00:40 GMT13 June 2021
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    Oklahoma scientists have known about a link between fracking and the state’s surge in earthquakes for years, but kept it quiet because of pressure from the oil industry.

    Oklahoma was among a number of other states named by the U.S. Geological Survey (USGS) in which the increase of seismic activity was triggered by fracking, a process that extracts oil by blasting pressurized sand, water, and chemicals into the Earth. In 2014, the state had 585 earthquakes of at least magnitude there, a dramatic jump from 2008 when only three earthquakes amounted to that strength each year.

    Email documents obtained by EnergyWire revealed that the State’s scientists had been aware of the link, but downplayed findings in order to protect the industry’s practices. In fact, University of Oklahoma Seismologist Austin Holland had suspected that the state’s rising number of earthquakes may have been triggered by oil and gas projects as early as 2010, and had declined discussing it publicly until it could be scientifically proved. The email documents also reveal Holland was pressured by state officials, oil executives, as well as his own boss, University of Oklahoma President David Born, to downplay his findings.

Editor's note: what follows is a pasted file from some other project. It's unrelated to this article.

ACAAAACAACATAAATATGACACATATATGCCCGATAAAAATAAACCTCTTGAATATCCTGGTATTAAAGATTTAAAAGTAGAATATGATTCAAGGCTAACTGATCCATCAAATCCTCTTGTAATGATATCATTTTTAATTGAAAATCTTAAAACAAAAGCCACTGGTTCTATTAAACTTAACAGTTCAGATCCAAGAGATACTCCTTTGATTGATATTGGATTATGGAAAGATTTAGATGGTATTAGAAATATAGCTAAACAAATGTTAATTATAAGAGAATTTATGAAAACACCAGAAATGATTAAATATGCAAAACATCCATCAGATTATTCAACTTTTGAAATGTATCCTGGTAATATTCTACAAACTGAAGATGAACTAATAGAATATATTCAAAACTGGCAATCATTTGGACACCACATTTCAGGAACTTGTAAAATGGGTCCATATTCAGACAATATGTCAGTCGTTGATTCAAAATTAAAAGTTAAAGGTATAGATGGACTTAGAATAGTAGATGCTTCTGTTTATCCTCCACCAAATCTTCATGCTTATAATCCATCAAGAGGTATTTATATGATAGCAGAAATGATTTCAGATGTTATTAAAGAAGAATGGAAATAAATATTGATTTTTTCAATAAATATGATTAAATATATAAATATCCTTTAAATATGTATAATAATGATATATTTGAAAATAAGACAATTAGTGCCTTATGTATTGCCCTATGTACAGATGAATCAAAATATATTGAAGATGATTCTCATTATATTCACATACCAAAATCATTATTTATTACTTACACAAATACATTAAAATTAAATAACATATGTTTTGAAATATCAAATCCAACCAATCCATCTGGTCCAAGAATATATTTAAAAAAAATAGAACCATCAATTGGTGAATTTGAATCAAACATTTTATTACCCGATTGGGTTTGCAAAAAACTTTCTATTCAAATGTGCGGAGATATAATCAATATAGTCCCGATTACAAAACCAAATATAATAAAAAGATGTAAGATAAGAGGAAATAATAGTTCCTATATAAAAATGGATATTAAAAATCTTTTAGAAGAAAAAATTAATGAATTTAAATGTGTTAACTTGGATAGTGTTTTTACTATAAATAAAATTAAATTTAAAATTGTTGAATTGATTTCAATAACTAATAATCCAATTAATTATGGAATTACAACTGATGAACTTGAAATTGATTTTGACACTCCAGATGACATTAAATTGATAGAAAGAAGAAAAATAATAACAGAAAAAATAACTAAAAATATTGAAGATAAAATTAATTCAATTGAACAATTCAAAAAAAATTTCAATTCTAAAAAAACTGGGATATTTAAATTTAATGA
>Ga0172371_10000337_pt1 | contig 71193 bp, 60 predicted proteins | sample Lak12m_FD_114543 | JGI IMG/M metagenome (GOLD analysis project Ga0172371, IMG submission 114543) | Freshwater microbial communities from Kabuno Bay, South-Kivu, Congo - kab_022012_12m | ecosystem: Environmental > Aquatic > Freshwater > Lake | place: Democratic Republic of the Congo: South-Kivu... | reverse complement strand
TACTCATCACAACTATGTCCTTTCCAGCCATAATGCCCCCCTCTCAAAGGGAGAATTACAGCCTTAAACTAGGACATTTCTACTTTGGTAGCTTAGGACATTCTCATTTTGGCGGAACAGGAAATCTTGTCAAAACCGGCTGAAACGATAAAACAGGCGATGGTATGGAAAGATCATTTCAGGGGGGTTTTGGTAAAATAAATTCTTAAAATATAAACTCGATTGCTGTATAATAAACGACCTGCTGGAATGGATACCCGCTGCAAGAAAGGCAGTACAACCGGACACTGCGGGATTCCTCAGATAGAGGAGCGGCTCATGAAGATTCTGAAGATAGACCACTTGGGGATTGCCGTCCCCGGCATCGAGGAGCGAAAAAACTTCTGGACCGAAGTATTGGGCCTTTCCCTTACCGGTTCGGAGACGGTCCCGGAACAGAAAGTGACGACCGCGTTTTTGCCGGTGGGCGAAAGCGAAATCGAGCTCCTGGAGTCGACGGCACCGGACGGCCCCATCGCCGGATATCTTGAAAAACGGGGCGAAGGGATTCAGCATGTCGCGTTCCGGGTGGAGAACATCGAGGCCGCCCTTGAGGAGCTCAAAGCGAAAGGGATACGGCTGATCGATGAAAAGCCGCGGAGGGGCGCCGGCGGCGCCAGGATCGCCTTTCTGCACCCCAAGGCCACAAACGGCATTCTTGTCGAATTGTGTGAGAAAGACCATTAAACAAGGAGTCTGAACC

Austin Holland, research seismologist at the Oklahoma Geological Survey, hangs up a chart depicting earthquake activity.
    © AP Photo / Sue Ogrocki
    Austin Holland, research seismologist at the Oklahoma Geological Survey, hangs up a chart depicting earthquake activity.

    When in 2013 the Oklahoma Geological Survey (OGS) joined a USGS statement that found a link between human activity and the surge in earthquakes, Born called a meeting with Holland in which the seismologist was cautioned about the consequences of his findings. Also present in the meeting were former Oklahoma Corporation Commissioner, Patrice Douglas, and oil company Continental Resources CEO Harold Hamm, who is also a University donor.

    According to an email written by then-Commissioner Douglas it stated she “wants to, of course, protect the safety of Oklahomans, but also balance that with industry in the state.”

    “The basic jist of the meeting,” Holland wrote later in another email “is that Continental does not feel induced seismicity is an issue and they are nervous about any dialogue about the subject.”

    Oklahoma geologist Bob Jackman, who had warned about the link between human activity and earthquakes, also recalled a conversation with Holland in which the seismologist blurted out “You don’t understand – Harold Hamm and others will not allow me to say certain things.”

    While Holland has admitted that the oil industry had tried to influence his findings, he has also denied that they had altered his scientific findings. However, the email exchanges suggest that Holland and OGS had publicly downplayed the findings due to increasing pressure from the industry.

    With one in six jobs linked to the oil and gas industry in Oklahoma, the stakes were simply too high, and any skepticism about a possible link between fracking and seismic activity would be an advantage to state officials and industry executives.

    University of Oklahoma, Oklahoma Geological Survey, Continental Resources, US Geological Survey, Bob Jackman, Patrice Douglas, Harold Hamm, David Born, Austin Holland, Oklahoma
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